Stephen Lewis, October 2020

The October Art Exhibition, “Stars and Bars: A Survey of Four Artists with Ties to Washington DC” featuring John Figura, William Hill, Stephen Lewis, Tim Vermeulen opens on October 3, 5-7 PM.

Green Kill 2020 October Art Exhibition, “Stars and Bars: A Survey of Four Artists with Ties to Washington DC” featuring John Figura, William Hill, Stephen Lewis,and Tim Vermeulen will be on display from Saturday October 3 to Saturday, October 26, 2020 with an opening party on Saturday, October 3, 2020 from 5-7 PM. 

New Normal health concerns are a primary. The customary Green Kill opening of beverages with finger foods will be covered for protection. If you wish to come on opening day, please understand that 10 people are permitted in the gallery at one time, that all attendees must were face masks, and we will us a “Non-Contact Infrared Digital Thermometer” and “Pulse Oximeter Blood Oxygen Level Monitor” for screening. There were be outside seating for your convenience. Green Kill is equipped with a heat pump so the air is constantly refreshed and the space is, as always, sanitized. 

Stephen Lewis

Stephen Lewis, “Regret,” 2020, Oil on canvas, 6x5 ft 

Stephen Lewis is a painter and printmaker who is work is primarily concerned with art of observation of both the sociopolitical and natural world. In that sense, his work is unique in that it inhabits two distinct genres; naturalism and political art, but the artist sees his practice as incorporating the same principals in the creation of both bodies of work -they are tied together by the artists unique ability to articulate realities that only become obvious thru monastic observation and study.

“The message that American pop culture is polluting the world isn’t anything new. But, Lewis sends it in such an over the top manner that the viewer gets pulled into the imagery. How a person who looks as serene and contemplative as Lewis does in his self-portrait can channel so much anger into his paintings is anyone’s guess. But it isn’t just the anger that makes his work compelling it’s the skill with which he translates it into art”

 Ferdinand postman, the Washington post

  While in Washington, dc he was one of the co-directors of signal66 a 3000 sq. ft. gallery and exhibition space that was widely accepted as the dominate gallery in the city during its tenure.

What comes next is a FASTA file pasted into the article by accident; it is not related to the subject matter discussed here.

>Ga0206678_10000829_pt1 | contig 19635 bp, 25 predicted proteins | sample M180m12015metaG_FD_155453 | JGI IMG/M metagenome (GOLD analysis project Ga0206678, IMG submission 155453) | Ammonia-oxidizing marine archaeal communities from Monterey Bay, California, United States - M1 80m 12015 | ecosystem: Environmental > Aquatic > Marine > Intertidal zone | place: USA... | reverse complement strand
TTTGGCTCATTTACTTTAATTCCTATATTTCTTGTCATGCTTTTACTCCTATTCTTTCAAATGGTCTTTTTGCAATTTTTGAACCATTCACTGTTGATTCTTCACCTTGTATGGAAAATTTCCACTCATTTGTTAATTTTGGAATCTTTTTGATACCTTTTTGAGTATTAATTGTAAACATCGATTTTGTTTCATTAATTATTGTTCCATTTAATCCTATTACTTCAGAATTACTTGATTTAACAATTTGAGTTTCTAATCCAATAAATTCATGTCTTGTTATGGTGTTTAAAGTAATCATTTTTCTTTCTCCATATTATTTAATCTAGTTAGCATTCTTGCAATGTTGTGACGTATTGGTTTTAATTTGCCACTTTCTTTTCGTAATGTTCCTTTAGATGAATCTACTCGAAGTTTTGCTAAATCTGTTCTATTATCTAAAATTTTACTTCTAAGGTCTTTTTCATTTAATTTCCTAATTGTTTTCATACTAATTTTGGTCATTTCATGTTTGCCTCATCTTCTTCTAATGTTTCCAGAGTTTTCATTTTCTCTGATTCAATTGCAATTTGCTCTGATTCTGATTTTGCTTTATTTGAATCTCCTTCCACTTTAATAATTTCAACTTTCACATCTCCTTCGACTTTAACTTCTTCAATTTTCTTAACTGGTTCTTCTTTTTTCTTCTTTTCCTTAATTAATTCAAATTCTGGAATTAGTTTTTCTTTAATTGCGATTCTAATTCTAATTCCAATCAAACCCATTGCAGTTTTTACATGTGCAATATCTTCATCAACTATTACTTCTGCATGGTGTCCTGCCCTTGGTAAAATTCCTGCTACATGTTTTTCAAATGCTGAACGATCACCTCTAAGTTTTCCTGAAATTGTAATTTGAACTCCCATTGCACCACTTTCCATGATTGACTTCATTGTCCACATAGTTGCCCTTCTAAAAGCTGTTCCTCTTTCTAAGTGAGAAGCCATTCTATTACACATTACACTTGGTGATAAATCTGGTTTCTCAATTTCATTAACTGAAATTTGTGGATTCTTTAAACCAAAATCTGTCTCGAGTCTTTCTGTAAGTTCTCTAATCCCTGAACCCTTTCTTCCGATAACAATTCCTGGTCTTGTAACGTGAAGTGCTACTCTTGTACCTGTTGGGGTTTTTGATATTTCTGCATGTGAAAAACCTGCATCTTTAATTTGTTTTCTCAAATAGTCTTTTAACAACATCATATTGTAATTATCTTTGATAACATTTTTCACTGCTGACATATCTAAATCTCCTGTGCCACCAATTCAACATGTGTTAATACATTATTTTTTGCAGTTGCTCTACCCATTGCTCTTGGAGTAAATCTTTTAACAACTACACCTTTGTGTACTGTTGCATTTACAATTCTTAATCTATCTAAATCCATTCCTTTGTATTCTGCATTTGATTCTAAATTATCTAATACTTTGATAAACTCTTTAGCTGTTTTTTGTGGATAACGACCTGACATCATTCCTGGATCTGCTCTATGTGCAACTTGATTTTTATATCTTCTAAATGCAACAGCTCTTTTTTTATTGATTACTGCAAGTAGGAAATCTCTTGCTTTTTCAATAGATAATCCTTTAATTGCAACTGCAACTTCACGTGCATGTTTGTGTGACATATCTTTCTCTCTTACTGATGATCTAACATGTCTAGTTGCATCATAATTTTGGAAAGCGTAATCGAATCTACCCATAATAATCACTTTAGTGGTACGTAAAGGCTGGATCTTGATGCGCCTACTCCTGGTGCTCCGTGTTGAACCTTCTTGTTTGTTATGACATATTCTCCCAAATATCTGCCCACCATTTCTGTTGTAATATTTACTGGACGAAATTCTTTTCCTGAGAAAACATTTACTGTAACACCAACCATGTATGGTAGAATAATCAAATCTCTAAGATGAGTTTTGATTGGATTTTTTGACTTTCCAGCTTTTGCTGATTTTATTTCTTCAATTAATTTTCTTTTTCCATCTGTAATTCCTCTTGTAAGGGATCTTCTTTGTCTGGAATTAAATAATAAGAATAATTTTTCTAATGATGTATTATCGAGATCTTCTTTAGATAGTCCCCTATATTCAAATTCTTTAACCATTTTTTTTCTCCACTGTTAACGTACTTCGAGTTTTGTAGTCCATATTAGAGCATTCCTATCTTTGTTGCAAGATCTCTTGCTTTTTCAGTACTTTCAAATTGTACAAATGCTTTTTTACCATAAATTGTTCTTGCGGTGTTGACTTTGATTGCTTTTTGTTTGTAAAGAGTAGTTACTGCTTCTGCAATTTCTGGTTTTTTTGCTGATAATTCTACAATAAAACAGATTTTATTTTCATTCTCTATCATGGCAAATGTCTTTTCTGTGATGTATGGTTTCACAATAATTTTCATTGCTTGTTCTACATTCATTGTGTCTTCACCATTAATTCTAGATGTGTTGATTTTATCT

His work has been reviewed or featured in diverse publications including; the Washington post, art news, timeout, high times, casa vogue, and the New Yorker.

  He currently resides in Port Ewen NY with his wife and daughter and is the co-publisher of the art / satirical print newspaper” The Quiet American”. He currently records under the moniker “the royal wylds” and is attempting to re invigorate plein aire painting in a way that doesn’t suck.

Stephen Lewis Exhibition

“Stars and Bars: A Survey of Four Artists with Ties to Washington DC”

Washington, D.C. in many ways is a city without an identity. A large portion of its population is transient, moving in and out with the tide of presidential cycles and affecting the cultural tenor of the city. To quote John F. Kennedy, “…it is a city of southern efficiency and Northern charm.” Because of  its transient population and ever-changing political climate, as Kennedy points out, the city lacks the identity of either a northern or southern city and is driven by shifting  philosophies. The main industry in Washington is that of ideas.

Historically, the city’s most promising art movement was the “Washington Color School” which boasted members such as Kenneth Noland, Gene Davis, Sam Gilliam, Leon Berkowitz, and Tom Downing, and was championed by non-objective backers of “flat” painting such as Clement Greenburg. The “Color Field” movement differed from the other flat art movement, abstract expressionism, in that it was more about optics and less about mark making. Many of the paintings were stained onto raw canvas using the newly developed “magna” paint, which effectively dissolved the brush stroke entirely. These painters developed an almost atmospheric perspective more related to landscape painting than the flat quality of the paintings’ surface would belie. 

If the New York School responded to the bustle of the city and its energy for inspiration, surely the painters in Washington responded more to a constant march of ideas, focusing the work on an inward dialog forced upon them from an outside maelstrom of political ideologies.

The artists in this show continue in that tradition of philosophical yearning, with the lines erased over time between abstraction and narration, leaving only a desire to find meaning, whether through narrative means or abstract. How else do we explain what we’ve become?

Stephen Lewis, September 2020